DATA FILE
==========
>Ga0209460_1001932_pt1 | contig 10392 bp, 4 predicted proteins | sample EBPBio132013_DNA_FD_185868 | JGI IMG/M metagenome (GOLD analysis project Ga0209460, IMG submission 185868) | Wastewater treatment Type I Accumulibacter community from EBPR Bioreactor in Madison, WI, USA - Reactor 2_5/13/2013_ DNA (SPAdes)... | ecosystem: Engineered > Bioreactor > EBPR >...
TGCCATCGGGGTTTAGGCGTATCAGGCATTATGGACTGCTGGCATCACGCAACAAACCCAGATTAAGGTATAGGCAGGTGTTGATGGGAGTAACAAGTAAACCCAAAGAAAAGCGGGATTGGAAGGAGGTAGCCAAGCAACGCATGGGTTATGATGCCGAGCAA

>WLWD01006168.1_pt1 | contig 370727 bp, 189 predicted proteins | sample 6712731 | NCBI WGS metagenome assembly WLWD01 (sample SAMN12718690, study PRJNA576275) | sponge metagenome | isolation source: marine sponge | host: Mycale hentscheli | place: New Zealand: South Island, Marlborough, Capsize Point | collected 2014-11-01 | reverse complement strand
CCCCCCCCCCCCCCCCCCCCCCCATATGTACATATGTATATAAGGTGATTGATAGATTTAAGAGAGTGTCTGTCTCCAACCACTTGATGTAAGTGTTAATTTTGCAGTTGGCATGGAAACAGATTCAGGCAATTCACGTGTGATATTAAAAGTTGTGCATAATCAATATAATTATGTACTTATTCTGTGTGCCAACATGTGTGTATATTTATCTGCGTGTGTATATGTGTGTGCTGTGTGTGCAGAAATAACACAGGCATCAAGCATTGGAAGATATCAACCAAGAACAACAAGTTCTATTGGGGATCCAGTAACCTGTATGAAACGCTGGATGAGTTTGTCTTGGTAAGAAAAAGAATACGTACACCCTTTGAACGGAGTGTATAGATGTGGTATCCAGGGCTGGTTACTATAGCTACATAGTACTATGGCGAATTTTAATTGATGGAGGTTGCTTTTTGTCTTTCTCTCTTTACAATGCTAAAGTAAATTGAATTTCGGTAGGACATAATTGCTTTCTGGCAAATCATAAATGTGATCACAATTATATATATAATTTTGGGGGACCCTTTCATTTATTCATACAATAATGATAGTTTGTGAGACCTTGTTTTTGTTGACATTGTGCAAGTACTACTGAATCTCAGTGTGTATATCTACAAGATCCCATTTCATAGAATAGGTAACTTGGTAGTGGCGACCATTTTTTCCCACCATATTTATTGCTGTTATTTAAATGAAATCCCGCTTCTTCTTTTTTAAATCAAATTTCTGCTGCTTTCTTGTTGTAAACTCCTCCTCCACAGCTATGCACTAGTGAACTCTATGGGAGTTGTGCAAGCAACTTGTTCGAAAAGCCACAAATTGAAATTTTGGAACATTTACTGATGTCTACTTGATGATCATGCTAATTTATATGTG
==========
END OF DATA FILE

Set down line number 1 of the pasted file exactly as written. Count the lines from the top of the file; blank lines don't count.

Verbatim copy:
>Ga0209460_1001932_pt1 | contig 10392 bp, 4 predicted proteins | sample EBPBio132013_DNA_FD_185868 | JGI IMG/M metagenome (GOLD analysis project Ga0209460, IMG submission 185868) | Wastewater treatment Type I Accumulibacter community from EBPR Bioreactor in Madison, WI, USA - Reactor 2_5/13/2013_ DNA (SPAdes)... | ecosystem: Engineered > Bioreactor > EBPR >...